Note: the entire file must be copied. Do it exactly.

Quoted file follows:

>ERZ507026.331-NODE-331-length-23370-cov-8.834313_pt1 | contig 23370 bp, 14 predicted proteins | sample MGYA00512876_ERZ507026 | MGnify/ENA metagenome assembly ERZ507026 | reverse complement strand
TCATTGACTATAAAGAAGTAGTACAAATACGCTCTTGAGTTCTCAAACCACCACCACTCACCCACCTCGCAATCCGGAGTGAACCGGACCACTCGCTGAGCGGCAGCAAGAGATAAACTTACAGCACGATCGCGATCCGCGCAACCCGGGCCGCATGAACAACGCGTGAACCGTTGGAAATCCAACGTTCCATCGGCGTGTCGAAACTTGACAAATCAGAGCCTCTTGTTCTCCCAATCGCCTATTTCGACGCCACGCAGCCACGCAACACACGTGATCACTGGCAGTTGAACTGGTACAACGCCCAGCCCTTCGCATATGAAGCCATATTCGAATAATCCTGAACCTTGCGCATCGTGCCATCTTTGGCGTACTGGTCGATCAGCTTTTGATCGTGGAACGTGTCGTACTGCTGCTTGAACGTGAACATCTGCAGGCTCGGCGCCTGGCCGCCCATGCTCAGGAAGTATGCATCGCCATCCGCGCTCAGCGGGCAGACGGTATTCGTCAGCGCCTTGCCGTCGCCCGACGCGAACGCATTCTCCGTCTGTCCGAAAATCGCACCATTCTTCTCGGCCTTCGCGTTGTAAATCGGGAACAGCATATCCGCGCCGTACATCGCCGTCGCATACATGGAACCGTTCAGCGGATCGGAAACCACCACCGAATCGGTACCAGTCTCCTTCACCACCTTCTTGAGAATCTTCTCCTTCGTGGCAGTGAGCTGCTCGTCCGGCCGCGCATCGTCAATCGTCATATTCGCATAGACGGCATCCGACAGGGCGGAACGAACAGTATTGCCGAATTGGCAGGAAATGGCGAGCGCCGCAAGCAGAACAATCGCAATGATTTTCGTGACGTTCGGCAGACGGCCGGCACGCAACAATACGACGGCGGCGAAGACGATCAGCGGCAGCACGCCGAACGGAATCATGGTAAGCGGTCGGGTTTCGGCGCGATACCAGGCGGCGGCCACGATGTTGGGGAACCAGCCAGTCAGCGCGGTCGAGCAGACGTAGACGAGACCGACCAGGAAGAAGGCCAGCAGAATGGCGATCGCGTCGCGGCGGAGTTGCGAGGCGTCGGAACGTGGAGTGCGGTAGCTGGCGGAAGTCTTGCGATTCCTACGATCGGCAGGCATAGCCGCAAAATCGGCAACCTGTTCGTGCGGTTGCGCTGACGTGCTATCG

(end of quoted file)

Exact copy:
>ERZ507026.331-NODE-331-length-23370-cov-8.834313_pt1 | contig 23370 bp, 14 predicted proteins | sample MGYA00512876_ERZ507026 | MGnify/ENA metagenome assembly ERZ507026 | reverse complement strand
TCATTGACTATAAAGAAGTAGTACAAATACGCTCTTGAGTTCTCAAACCACCACCACTCACCCACCTCGCAATCCGGAGTGAACCGGACCACTCGCTGAGCGGCAGCAAGAGATAAACTTACAGCACGATCGCGATCCGCGCAACCCGGGCCGCATGAACAACGCGTGAACCGTTGGAAATCCAACGTTCCATCGGCGTGTCGAAACTTGACAAATCAGAGCCTCTTGTTCTCCCAATCGCCTATTTCGACGCCACGCAGCCACGCAACACACGTGATCACTGGCAGTTGAACTGGTACAACGCCCAGCCCTTCGCATATGAAGCCATATTCGAATAATCCTGAACCTTGCGCATCGTGCCATCTTTGGCGTACTGGTCGATCAGCTTTTGATCGTGGAACGTGTCGTACTGCTGCTTGAACGTGAACATCTGCAGGCTCGGCGCCTGGCCGCCCATGCTCAGGAAGTATGCATCGCCATCCGCGCTCAGCGGGCAGACGGTATTCGTCAGCGCCTTGCCGTCGCCCGACGCGAACGCATTCTCCGTCTGTCCGAAAATCGCACCATTCTTCTCGGCCTTCGCGTTGTAAATCGGGAACAGCATATCCGCGCCGTACATCGCCGTCGCATACATGGAACCGTTCAGCGGATCGGAAACCACCACCGAATCGGTACCAGTCTCCTTCACCACCTTCTTGAGAATCTTCTCCTTCGTGGCAGTGAGCTGCTCGTCCGGCCGCGCATCGTCAATCGTCATATTCGCATAGACGGCATCCGACAGGGCGGAACGAACAGTATTGCCGAATTGGCAGGAAATGGCGAGCGCCGCAAGCAGAACAATCGCAATGATTTTCGTGACGTTCGGCAGACGGCCGGCACGCAACAATACGACGGCGGCGAAGACGATCAGCGGCAGCACGCCGAACGGAATCATGGTAAGCGGTCGGGTTTCGGCGCGATACCAGGCGGCGGCCACGATGTTGGGGAACCAGCCAGTCAGCGCGGTCGAGCAGACGTAGACGAGACCGACCAGGAAGAAGGCCAGCAGAATGGCGATCGCGTCGCGGCGGAGTTGCGAGGCGTCGGAACGTGGAGTGCGGTAGCTGGCGGAAGTCTTGCGATTCCTACGATCGGCAGGCATAGCCGCAAAATCGGCAACCTGTTCGTGCGGTTGCGCTGACGTGCTATCG